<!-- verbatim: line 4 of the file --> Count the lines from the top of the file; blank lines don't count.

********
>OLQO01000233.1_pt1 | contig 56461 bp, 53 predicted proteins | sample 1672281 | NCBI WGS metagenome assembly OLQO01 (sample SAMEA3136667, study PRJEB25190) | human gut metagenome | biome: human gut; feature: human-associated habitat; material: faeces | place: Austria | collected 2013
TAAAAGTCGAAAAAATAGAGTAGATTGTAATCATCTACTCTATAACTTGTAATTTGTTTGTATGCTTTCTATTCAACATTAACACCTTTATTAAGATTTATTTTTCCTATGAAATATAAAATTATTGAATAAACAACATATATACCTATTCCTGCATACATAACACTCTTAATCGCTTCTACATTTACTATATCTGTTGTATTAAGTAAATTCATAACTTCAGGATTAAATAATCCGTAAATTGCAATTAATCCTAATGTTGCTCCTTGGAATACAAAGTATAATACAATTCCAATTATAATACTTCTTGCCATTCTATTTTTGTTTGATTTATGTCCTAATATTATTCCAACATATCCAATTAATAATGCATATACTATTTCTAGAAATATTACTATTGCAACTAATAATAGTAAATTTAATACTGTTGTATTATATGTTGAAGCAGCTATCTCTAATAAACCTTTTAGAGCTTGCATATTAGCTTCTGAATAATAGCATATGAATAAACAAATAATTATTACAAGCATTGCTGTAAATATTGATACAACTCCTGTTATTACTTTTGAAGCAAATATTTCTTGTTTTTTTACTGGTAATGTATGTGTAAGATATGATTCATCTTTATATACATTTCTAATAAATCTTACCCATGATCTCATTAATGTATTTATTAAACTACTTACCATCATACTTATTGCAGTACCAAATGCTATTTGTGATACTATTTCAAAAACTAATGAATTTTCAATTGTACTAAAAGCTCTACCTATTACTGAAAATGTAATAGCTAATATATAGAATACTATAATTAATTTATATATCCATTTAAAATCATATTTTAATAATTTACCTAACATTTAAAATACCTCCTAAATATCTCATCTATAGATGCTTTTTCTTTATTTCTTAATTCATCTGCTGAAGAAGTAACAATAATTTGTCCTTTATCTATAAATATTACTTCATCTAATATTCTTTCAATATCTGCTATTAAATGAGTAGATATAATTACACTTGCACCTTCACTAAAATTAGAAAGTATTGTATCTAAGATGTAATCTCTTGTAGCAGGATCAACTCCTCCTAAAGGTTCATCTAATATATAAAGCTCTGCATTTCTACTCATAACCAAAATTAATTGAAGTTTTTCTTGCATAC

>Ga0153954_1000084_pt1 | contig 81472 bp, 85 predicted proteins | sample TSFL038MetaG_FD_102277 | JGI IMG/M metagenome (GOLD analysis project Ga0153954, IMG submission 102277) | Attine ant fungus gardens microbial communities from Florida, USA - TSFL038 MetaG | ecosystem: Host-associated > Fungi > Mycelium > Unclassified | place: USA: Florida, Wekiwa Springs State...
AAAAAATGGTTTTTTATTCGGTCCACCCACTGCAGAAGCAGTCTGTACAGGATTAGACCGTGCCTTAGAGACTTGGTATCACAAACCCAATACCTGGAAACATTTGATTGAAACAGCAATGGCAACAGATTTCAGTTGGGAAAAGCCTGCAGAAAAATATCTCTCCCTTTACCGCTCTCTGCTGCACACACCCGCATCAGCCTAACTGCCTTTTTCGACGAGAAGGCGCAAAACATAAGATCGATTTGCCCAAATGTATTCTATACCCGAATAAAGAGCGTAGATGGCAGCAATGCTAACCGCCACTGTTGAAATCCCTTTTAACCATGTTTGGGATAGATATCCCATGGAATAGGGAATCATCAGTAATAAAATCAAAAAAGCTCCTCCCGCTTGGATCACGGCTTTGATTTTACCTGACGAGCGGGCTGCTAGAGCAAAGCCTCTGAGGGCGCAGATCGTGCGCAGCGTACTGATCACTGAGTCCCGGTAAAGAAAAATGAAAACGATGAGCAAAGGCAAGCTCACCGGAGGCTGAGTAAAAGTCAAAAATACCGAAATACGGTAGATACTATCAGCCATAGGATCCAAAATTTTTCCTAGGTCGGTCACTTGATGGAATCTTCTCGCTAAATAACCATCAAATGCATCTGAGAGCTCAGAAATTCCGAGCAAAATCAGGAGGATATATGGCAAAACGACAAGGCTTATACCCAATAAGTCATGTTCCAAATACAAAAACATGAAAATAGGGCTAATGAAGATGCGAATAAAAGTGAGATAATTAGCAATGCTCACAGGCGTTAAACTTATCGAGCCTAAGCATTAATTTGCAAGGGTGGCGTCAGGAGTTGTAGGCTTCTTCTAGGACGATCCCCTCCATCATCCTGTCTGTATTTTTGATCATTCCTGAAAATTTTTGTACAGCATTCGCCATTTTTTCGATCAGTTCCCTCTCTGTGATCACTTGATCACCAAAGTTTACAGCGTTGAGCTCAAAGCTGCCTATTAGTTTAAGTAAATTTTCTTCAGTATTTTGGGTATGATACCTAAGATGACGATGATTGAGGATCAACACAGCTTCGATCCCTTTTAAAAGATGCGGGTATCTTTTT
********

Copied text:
AAAAAATGGTTTTTTATTCGGTCCACCCACTGCAGAAGCAGTCTGTACAGGATTAGACCGTGCCTTAGAGACTTGGTATCACAAACCCAATACCTGGAAACATTTGATTGAAACAGCAATGGCAACAGATTTCAGTTGGGAAAAGCCTGCAGAAAAATATCTCTCCCTTTACCGCTCTCTGCTGCACACACCCGCATCAGCCTAACTGCCTTTTTCGACGAGAAGGCGCAAAACATAAGATCGATTTGCCCAAATGTATTCTATACCCGAATAAAGAGCGTAGATGGCAGCAATGCTAACCGCCACTGTTGAAATCCCTTTTAACCATGTTTGGGATAGATATCCCATGGAATAGGGAATCATCAGTAATAAAATCAAAAAAGCTCCTCCCGCTTGGATCACGGCTTTGATTTTACCTGACGAGCGGGCTGCTAGAGCAAAGCCTCTGAGGGCGCAGATCGTGCGCAGCGTACTGATCACTGAGTCCCGGTAAAGAAAAATGAAAACGATGAGCAAAGGCAAGCTCACCGGAGGCTGAGTAAAAGTCAAAAATACCGAAATACGGTAGATACTATCAGCCATAGGATCCAAAATTTTTCCTAGGTCGGTCACTTGATGGAATCTTCTCGCTAAATAACCATCAAATGCATCTGAGAGCTCAGAAATTCCGAGCAAAATCAGGAGGATATATGGCAAAACGACAAGGCTTATACCCAATAAGTCATGTTCCAAATACAAAAACATGAAAATAGGGCTAATGAAGATGCGAATAAAAGTGAGATAATTAGCAATGCTCACAGGCGTTAAACTTATCGAGCCTAAGCATTAATTTGCAAGGGTGGCGTCAGGAGTTGTAGGCTTCTTCTAGGACGATCCCCTCCATCATCCTGTCTGTATTTTTGATCATTCCTGAAAATTTTTGTACAGCATTCGCCATTTTTTCGATCAGTTCCCTCTCTGTGATCACTTGATCACCAAAGTTTACAGCGTTGAGCTCAAAGCTGCCTATTAGTTTAAGTAAATTTTCTTCAGTATTTTGGGTATGATACCTAAGATGACGATGATTGAGGATCAACACAGCTTCGATCCCTTTTAAAAGATGCGGGTATCTTTTT